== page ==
Wedding Traditions of Ancient Rome
Wedding traditions of the ancient Romans illustrate a variety of opinions, practices and customs around the marriage bond. From the extravagant to the austere, these rites evolved over centuries and continue to influence wedding celebrations today. Decorative symbols of fertility, such as the traditional wedding bouquet and cake, arose from these influences.
Secluded weddings, with only close family members attending, were a sign of respect and modesty. Couples were commonly between 12 and 20 years of age. The wedding procession would often take the bride to her groom’s home, where he would be waiting with family, friends and religious figures to preside over the ceremony. The bride was addressed with a special rite in which her garments were blessed with cocoa and wine before being led to her husband’s bed.
Matrimony began with the couple participating in rituals that sought to confirm the union as divinely approved. A series of sacrifices and ceremonies, including a communal feast and the bride wearing a veil or crown, followed. The bride then symbolically allowed herself to be carried over a threshold in a gesture known as the “confarreatio,” which was thought to have had a magical power to sanctify the union.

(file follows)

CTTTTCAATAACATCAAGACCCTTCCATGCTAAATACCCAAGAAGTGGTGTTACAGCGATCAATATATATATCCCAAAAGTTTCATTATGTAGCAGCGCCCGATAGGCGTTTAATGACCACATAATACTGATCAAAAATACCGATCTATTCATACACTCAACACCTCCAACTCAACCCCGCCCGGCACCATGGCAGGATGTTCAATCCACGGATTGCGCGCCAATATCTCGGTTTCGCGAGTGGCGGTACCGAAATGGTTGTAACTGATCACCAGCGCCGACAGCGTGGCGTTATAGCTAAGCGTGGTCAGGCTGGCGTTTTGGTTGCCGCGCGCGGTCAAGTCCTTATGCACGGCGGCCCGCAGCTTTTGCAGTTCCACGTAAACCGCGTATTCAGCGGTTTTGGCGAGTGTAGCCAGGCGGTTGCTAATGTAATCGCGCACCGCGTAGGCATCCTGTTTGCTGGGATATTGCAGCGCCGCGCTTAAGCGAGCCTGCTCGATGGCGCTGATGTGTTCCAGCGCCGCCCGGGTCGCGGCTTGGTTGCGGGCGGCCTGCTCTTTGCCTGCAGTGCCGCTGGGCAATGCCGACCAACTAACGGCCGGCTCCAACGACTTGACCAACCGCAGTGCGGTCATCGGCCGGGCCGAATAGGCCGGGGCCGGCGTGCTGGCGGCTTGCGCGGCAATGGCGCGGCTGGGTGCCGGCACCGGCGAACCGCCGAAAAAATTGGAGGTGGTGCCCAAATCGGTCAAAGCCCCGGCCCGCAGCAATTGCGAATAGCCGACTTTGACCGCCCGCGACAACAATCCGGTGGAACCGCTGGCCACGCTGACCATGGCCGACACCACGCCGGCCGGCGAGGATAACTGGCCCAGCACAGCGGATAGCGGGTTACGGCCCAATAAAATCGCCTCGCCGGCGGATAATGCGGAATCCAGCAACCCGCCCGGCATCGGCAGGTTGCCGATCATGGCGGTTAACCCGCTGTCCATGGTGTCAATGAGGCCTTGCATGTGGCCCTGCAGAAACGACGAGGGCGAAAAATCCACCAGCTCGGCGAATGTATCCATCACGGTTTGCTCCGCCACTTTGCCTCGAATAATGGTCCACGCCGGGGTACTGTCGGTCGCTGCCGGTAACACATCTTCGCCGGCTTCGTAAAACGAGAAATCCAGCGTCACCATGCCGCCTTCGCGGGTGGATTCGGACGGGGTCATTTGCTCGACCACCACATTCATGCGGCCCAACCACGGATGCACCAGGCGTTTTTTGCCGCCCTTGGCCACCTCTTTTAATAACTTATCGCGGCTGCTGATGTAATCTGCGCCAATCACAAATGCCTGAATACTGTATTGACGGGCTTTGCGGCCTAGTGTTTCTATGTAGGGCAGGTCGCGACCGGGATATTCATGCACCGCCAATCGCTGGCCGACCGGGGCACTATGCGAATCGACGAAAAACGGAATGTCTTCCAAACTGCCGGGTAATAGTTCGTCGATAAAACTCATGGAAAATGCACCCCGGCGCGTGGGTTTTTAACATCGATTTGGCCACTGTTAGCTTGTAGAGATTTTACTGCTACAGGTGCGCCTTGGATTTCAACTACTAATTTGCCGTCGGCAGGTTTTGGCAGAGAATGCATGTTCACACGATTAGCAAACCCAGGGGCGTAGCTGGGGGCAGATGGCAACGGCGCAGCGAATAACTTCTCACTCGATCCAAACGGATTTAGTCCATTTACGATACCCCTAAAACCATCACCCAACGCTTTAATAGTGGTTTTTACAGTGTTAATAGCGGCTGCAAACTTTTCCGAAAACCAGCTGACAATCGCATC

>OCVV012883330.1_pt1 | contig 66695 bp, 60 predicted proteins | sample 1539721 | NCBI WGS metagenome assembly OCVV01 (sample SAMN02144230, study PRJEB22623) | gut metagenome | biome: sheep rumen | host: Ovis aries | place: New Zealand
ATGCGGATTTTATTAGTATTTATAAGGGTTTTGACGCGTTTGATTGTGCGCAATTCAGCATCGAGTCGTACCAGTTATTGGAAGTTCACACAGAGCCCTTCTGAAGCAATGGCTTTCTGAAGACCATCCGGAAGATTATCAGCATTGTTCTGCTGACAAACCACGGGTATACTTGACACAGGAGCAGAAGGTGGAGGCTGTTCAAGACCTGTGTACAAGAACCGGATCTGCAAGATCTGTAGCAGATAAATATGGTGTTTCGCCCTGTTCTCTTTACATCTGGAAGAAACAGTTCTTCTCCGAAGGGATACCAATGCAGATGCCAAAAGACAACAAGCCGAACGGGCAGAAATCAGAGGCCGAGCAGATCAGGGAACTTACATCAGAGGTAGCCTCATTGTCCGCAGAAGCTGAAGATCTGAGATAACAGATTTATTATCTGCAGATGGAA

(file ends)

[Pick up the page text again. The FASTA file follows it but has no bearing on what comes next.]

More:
Money, property and other assets all played a part in the confirmation and legality of the union. If the bride was a Roman citizen and the groom an outsider, a public “coemptio” was necessary in which a witness represented the couple in the eyes of the law.
The Wedding Reception
The milestone of the wedding day was the wedding reception as the ceremony was often held in the middle of the day. This was an important event as it was the first official gathering of both sides of the families. The bride and groom normally sat at the head of the event, while other guests feasted around them. Furthermore, special foods were prepared according to the couple’s family traditions. Entrees were often made with fish and legumes or dishes with eggs, cheese and pastries. Typically, the bride would be expected to serve the wedding cake.
At the end of the feast, a traditional dance would be performed that involved the bride andy. Bride and groom would often break into a chaotic march around the tables in a ritual known as the “circus.” The spectacle was complete when the guests joined in and a chorus was heard in surroundings illuminated by torches.